Re: Solar Panel Skirmish Front

03/10/2016 11:40 AM

If you want to own your view, you have to buy it....

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#6
In reply to #3

Re: Solar Panel Skirmish Front

03/10/2016 12:10 PM

Yup, if you don't own it, you take your chances. And even if you do own it, you could get "Eminent Domained".

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#5

Re: Solar Panel Skirmish Front

03/10/2016 11:53 AM

That is one thing to always be involved in your town meetings....

That is the time to form you protest cast your vote. Normally "All in favor say "I".

Developer know this, and what they'll do is attend every meeting, and try to catch the showing that would be against their project at these towns meetings to be poor.

And it passes.

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#10
In reply to #5

Re: Solar Panel Skirmish Front

03/10/2016 1:22 PM

A developer tried to get a one-story by 400 ft shopping plaza near my house rezoned for 6 story condos. Somehow it didn't come up during the first zoning meetings that it was scheduled for. Then, when it did come up it was the last item on the agenda and was after 11:00 PM on a Thursday evening. They knew most of us that work for a living would not be there. The developer under estimated the surfers. Surfers present and zoning change shot down. Shopping plaza got reworked into a medical center and an engineering office. Everyone happy now.

Zoning change would have increased the value of the property by well over a million dollars without anything being done.

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#11
In reply to #10

Re: Solar Panel Skirmish Front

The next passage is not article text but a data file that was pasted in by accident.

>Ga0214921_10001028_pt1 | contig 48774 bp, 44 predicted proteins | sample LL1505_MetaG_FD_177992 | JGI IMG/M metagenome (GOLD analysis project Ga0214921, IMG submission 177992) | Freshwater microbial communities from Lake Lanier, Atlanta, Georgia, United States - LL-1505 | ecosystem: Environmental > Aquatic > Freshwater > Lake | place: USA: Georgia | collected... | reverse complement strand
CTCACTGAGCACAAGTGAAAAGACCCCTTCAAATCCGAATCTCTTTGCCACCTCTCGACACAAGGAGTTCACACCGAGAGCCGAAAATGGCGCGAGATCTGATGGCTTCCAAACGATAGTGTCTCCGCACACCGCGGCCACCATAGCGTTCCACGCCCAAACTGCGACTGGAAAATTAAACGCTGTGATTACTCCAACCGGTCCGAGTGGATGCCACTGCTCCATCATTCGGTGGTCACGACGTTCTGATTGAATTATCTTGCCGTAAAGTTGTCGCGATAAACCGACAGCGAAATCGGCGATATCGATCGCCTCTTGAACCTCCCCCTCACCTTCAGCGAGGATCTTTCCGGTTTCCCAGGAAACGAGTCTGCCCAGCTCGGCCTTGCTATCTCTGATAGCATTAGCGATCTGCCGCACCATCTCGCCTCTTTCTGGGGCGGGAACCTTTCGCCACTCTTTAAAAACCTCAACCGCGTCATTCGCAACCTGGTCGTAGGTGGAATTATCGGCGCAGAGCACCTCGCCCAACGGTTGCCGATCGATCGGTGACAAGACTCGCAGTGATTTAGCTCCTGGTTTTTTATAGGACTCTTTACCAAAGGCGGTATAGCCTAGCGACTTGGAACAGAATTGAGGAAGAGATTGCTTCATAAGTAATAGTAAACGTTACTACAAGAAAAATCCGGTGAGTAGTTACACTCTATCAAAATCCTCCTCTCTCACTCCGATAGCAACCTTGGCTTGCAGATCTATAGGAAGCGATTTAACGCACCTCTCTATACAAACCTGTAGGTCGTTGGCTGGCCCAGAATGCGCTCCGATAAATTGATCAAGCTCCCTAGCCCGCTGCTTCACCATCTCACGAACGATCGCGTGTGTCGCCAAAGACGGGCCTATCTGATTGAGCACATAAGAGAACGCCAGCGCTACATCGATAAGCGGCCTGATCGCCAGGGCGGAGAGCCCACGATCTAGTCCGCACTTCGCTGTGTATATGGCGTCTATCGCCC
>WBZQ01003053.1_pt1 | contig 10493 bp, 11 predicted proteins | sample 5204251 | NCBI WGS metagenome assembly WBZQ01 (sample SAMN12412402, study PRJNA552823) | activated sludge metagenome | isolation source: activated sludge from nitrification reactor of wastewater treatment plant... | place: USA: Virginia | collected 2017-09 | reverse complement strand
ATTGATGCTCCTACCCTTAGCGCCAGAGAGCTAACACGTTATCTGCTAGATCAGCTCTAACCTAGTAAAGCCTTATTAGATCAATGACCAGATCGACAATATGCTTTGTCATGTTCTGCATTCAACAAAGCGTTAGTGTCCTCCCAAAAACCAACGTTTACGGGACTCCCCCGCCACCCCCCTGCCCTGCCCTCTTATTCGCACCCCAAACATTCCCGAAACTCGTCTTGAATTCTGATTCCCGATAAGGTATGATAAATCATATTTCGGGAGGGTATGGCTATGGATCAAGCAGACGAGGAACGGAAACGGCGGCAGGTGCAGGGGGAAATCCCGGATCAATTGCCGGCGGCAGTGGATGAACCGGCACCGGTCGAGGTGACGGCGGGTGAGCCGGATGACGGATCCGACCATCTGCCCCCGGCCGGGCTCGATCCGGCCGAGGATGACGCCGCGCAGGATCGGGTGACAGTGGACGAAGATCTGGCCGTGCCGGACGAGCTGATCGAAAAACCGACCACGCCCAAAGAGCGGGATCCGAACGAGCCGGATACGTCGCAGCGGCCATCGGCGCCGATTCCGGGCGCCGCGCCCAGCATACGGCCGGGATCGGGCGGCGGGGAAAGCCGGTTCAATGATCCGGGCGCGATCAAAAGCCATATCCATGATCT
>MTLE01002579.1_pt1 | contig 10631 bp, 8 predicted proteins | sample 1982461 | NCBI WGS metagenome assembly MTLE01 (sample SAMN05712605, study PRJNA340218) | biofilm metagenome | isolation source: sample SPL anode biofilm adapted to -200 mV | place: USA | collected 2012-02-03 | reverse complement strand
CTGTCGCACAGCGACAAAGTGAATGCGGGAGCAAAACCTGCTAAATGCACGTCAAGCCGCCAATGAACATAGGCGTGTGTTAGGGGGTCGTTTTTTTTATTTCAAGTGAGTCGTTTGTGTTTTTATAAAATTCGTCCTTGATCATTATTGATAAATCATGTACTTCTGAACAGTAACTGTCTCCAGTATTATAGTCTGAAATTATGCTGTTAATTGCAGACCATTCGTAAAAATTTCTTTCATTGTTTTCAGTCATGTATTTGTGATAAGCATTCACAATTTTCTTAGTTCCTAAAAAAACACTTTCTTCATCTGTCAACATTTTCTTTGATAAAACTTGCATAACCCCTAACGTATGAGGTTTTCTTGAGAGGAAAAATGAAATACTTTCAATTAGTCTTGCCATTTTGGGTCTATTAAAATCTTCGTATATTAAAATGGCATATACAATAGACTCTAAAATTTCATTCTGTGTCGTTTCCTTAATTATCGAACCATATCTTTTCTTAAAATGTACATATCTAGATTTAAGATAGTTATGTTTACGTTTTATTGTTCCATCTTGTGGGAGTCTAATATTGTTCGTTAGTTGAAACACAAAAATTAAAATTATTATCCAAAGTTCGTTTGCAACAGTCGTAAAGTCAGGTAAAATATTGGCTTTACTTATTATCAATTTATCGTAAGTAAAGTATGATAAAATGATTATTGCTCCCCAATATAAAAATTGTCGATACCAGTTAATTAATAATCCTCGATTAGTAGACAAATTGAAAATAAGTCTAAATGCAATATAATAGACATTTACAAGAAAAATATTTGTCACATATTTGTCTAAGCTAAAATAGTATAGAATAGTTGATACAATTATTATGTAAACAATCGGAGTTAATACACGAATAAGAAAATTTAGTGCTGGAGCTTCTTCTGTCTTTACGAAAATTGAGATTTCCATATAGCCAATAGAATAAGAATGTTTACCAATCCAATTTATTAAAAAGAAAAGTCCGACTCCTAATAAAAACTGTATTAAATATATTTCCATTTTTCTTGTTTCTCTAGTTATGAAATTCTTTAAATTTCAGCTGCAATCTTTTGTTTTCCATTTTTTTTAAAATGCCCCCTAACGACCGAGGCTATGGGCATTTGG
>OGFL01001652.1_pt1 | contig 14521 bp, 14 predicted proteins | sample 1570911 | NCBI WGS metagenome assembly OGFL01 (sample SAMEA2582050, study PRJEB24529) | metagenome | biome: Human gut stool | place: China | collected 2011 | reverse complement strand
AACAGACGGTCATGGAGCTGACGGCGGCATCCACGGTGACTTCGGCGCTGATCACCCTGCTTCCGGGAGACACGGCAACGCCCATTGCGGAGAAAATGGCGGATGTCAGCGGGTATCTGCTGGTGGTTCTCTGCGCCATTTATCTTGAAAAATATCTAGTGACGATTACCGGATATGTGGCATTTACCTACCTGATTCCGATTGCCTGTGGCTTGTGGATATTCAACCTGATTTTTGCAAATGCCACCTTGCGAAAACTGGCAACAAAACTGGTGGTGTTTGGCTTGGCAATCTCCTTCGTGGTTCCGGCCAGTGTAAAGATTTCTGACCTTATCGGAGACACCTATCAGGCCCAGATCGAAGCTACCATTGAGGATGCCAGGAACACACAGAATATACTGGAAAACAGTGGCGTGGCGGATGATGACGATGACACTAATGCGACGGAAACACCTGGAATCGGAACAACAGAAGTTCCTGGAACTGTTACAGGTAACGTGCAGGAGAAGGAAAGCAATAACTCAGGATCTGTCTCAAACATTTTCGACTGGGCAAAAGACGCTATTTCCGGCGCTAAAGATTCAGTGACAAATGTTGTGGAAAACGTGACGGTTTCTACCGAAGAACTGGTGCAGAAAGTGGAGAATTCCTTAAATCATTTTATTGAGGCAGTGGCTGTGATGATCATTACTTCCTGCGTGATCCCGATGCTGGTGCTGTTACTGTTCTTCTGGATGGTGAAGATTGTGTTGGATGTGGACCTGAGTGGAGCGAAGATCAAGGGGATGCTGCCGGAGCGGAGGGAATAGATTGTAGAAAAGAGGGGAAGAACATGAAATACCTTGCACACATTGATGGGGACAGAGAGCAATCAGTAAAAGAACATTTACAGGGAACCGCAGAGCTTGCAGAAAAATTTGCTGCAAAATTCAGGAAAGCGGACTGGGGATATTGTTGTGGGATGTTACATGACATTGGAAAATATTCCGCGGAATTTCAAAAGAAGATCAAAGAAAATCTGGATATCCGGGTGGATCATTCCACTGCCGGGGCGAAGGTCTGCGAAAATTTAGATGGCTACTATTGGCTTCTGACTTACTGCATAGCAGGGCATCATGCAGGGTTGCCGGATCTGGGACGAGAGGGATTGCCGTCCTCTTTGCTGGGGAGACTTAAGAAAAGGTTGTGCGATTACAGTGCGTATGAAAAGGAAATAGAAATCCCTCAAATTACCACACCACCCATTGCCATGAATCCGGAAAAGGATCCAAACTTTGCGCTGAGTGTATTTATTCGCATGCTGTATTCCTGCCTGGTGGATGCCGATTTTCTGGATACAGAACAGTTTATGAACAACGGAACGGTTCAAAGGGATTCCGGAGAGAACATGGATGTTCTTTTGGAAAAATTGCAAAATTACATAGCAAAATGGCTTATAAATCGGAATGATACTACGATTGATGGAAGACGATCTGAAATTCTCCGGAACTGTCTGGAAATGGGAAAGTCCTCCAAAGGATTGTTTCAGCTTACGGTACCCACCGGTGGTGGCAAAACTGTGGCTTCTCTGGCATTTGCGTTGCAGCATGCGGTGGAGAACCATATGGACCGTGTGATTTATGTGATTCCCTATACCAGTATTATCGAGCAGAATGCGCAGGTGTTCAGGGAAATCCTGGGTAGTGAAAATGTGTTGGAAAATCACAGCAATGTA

03/10/2016 1:46 PM

did ya at least buy the surfers a keg of beer??

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#13
In reply to #10

Re: Solar Panel Skirmish Front

03/10/2016 2:18 PM

I was raised on Wisconsin's peninsula, where we have shoreline on over 90% of the county's perimeter.

They did that all the time.

And the developers when they were buying land (shoreline property. and selling building sites.

They would sell the lots a few lots back from the shoreline. It was a beautiful view until they sold out, then they started selling the lots closer to the shore line... or build huge condominiums sites hence blocking the earlier buyers view.

And the condos were so packed and they did a chevron building style so each condo had a view of the bay.... sometimes you had to lean out a little over your deck to see the bay,... but it was a view of the bay.

The past 15-20 years beaches where being closed because of the pollution.... (Human waste)

Its as bad as Milwaukee at times.

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#7

Re: Solar Panel Skirmish Front

03/10/2016 12:15 PM

When he asked how tall is each solar panel it was a correct answer so say each panel stands only 3 or 4 feet high. If he looked at images of previously installed solar farms he would know the solar panels are always banked into larger arrays.

Whoever stated the arrays are nearly 500 feet long moved the decimal point adding 2700 feet to what is likely 288 feet of array. (48x6) is that an oops?

He has 2.5 acres to look at and modify near a golf course and now a nifty solar array. How am I supposed to feel bad for the guy?

boo friggin' hoo comes to mind.

Anything they offer to do is kind of them.

I'd request a regular tee time and generous access to beer at the 9th hole.

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#9

Re: Solar Panel Skirmish Front

03/10/2016 12:38 PM

Review local laws, zoning ordinances, view-restriction limits, covenants that might already be in place, etc.

Also, what is the great advantage to having higher but fewer arrays? Why did they design it that way?